Covid and RMD patients in Europe

3 minute read

European rheumatologists at APLAR shared their experience in treating patients with rheumatic diseases during the pandemic.

At the beginning of the pandemic there were concerns that people with rheumatic and musculoskeletal diseases (RMDs) may be at an increased risk of severe covid infections.

Now, over 18 months in, rheumatologists discussed the lessons learnt in Europe at the APLAR Congress.

EULAR established a partnership with the Global Rheumatology Alliance to set up a global registry of patients with RMDs and covid. The registry has collected data from over 20,000 patients in seven European countries.

Registry data showed that older age and comorbidities put patients with RMDs at a higher risk of hospitalisation and death, with men more likely to die from covid than women, comparable to what is observed in the general population.

People with moderate to high disease activity were more likely to die than those with low disease activity or in remission.

Medications also affected patient outcomes. Most DMARDs did not increase the likelihood of hospitalisation and anti-TNF therapy was associated with reduced risk. However, sulfasalazine and rituximab were associated with a higher incidence of covid deaths in patients with inflammatory joint diseases, rheumatoid arthritis and connective tissue diseases across all ages.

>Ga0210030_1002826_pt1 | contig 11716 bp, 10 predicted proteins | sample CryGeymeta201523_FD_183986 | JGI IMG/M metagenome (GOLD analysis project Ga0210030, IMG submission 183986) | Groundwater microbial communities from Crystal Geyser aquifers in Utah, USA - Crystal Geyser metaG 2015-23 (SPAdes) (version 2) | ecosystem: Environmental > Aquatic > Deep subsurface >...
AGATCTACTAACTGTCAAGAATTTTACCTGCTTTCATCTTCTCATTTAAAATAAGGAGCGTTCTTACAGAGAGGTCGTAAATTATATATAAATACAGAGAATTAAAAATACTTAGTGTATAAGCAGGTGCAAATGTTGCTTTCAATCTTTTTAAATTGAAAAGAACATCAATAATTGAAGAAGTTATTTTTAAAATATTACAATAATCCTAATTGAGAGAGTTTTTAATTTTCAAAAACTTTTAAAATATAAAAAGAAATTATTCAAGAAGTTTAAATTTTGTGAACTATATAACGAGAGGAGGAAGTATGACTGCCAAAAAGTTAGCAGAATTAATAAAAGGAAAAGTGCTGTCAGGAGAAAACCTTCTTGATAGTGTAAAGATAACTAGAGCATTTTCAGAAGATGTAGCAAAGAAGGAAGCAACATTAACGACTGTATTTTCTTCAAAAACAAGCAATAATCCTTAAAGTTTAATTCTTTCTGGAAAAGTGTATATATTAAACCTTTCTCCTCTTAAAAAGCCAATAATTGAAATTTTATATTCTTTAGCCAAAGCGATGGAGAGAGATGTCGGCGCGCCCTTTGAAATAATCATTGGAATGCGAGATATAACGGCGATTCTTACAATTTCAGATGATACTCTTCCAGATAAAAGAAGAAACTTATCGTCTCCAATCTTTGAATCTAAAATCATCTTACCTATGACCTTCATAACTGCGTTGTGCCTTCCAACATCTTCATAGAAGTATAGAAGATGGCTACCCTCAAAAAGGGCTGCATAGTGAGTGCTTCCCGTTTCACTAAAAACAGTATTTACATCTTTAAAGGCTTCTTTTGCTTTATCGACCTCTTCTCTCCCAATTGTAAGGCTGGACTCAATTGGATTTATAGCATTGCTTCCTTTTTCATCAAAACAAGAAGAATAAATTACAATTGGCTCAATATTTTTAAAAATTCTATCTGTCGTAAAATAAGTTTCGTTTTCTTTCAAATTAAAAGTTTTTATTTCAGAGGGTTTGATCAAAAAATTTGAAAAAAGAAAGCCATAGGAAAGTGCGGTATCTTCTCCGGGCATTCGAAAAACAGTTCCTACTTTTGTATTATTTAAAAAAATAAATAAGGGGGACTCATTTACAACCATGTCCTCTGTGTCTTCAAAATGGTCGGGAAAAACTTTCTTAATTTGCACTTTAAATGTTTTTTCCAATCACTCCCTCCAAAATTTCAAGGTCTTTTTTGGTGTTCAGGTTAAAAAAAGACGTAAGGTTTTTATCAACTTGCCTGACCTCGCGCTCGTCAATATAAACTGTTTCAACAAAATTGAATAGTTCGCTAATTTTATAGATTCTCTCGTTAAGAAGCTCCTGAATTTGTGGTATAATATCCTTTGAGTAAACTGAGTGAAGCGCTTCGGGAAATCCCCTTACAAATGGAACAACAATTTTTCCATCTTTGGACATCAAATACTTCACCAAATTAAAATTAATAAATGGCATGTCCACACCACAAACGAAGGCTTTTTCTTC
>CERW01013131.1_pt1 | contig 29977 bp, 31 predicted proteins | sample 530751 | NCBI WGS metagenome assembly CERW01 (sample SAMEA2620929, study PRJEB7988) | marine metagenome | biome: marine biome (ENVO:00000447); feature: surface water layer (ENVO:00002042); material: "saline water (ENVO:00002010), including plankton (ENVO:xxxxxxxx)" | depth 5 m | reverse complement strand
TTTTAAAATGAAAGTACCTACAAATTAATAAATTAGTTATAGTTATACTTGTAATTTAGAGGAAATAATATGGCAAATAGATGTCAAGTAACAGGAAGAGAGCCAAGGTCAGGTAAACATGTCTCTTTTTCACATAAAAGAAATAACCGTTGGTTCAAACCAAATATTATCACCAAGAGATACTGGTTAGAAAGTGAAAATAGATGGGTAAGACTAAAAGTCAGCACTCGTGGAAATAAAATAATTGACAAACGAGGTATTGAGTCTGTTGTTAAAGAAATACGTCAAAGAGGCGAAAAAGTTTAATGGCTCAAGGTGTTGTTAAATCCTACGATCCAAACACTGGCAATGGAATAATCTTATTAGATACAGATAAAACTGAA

Moderate to high doses of glucocorticoids (≥ 10 mg/day) was associated with a higher risk of hospitalisation and death across all RMDs. But Associate Professor Pedro Machado, a rheumatologist at the University College London, said this association might be driven by confounding factors such as steroids often being prescribed in patients with higher disease activity levels.

He said data showed that when patients were in remission, there was no association with covid-related death irrespective of the steroid dose. However, when patients had moderate to high disease activity, this association was present regardless of the steroid dose.

The safety of covid vaccines has been monitored by the EULAR COVAX Registry, which included over 5,000 patients with RMDs. The vast majority of patients tolerated the vaccination well, with reports of inflammatory RMD flare in just 4% of cases and short-term side effects similar to those observed in the general population.

But covid vaccines were tested in people whose immune systems were normal and who were not receiving immunomodulatory therapeutics, said Professor Iain McInnes, a rheumatologist at the University of Glasgow who is leading the OCTAVE trial.

This UK multi-centre trial is evaluating the humoral and T cell responses to covid vaccines in people who have a chronic disease or an acquired secondary immune deficiency.

Professor Ori Elkayam, head of the department of rheumatology at the Tel Aviv Medical Center, presented a study from Israel that looked at almost 700 patients with RMDs and treated with various drugs. All patients received the Pfizer vaccine, but only 86% of them developed antibodies against covid with antibody titres significantly lower than the general population. Rituximab, glucocorticoids, MMF and abatacept, she said, were associated with a significantly reduced immunogenicity.

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